Guinea has clearly been an exception to the usual francophone rule. When de Gaulle returned to power in 1958, the Guineans rejected the referendum. The new French President decided that if the Guineans wanted disengagement they should have it. Within days French civil servants withdrew. Out of four thousand of these civil servants, all but fifteen had gone in three weeks. Cash registers were ripped out, the

weapons of the police were withdrawn and even the library of the Ministry of Justice was removed. The Governor was ordered to remove the furniture from Government House and strip all fittings, movable and

immovable and ship them back to France. Fruit trees were cut, walls were torn down, gardens decimated, telephone wires were cut, and a ship bringing five thousand tons of rice was re-routed.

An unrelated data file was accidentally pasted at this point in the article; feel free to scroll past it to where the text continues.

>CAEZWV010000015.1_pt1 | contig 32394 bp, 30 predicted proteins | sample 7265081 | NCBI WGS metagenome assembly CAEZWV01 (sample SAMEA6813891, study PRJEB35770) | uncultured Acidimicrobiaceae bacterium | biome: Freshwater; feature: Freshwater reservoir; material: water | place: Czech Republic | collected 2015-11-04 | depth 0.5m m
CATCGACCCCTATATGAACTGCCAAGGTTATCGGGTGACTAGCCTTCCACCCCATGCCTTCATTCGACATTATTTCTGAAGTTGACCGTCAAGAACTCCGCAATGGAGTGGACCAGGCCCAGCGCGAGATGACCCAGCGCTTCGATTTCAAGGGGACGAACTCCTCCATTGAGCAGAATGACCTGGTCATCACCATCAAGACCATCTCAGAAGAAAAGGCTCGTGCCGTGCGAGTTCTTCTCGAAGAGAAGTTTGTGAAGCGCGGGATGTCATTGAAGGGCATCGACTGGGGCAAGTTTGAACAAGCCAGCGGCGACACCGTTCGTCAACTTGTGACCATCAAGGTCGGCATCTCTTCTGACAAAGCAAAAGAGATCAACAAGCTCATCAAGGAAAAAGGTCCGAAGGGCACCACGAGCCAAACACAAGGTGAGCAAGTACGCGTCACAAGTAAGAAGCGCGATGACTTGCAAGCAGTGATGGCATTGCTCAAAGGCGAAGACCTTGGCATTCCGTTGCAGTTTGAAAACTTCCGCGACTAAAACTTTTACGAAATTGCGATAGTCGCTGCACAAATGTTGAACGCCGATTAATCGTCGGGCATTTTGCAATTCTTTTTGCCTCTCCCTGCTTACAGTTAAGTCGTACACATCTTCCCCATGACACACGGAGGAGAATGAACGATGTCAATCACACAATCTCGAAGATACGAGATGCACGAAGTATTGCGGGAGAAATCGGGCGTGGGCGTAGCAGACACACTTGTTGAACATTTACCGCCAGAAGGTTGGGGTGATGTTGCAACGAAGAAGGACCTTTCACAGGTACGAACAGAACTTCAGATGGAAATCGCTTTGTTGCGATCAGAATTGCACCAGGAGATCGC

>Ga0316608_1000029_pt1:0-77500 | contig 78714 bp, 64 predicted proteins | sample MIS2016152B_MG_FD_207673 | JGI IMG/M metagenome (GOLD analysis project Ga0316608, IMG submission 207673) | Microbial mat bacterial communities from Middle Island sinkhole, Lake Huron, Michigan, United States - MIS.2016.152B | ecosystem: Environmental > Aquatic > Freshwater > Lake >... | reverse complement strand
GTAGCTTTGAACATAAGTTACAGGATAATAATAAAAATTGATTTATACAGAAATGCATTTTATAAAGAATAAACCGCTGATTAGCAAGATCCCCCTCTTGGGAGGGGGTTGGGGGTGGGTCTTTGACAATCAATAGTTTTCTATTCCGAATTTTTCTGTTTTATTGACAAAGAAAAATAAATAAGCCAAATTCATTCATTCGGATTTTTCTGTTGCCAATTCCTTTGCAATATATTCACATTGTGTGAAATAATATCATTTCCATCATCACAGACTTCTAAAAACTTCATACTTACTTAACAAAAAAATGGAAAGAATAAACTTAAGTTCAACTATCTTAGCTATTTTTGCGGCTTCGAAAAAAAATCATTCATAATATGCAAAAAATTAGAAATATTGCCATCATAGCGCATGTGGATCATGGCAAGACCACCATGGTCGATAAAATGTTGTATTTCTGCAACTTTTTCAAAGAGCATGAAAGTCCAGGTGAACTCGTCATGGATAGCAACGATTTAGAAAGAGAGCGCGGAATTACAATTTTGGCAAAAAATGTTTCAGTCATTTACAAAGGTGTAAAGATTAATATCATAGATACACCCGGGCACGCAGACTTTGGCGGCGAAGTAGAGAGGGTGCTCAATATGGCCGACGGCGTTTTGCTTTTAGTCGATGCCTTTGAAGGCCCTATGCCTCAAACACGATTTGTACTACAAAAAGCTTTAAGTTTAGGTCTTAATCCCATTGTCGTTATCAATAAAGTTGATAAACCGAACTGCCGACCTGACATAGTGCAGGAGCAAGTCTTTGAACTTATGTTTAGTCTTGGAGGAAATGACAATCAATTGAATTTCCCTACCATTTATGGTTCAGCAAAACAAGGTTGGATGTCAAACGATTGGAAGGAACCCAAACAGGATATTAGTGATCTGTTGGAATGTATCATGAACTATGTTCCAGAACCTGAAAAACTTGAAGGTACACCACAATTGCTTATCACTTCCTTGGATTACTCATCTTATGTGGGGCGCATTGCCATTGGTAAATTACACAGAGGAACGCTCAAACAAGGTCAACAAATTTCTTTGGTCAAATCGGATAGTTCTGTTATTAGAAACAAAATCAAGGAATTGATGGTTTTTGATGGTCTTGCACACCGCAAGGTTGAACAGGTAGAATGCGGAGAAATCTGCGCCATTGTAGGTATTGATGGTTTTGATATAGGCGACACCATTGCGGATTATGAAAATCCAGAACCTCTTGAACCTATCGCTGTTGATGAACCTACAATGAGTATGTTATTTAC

These were the modernizers at their best. One cannot withstand the glamour of comparing this phenomenon with President Nixon’s decision to ’bomb North Vietnam back to the Stone Age.’ The glamour lies not in the comparison but in the inference -- to ’dewesternize’. A sad


Strictly speaking then, in terms of decolonization, it was only Guinea that experienced this. The rest of the Francophone African countries went into a new stage of colonialism.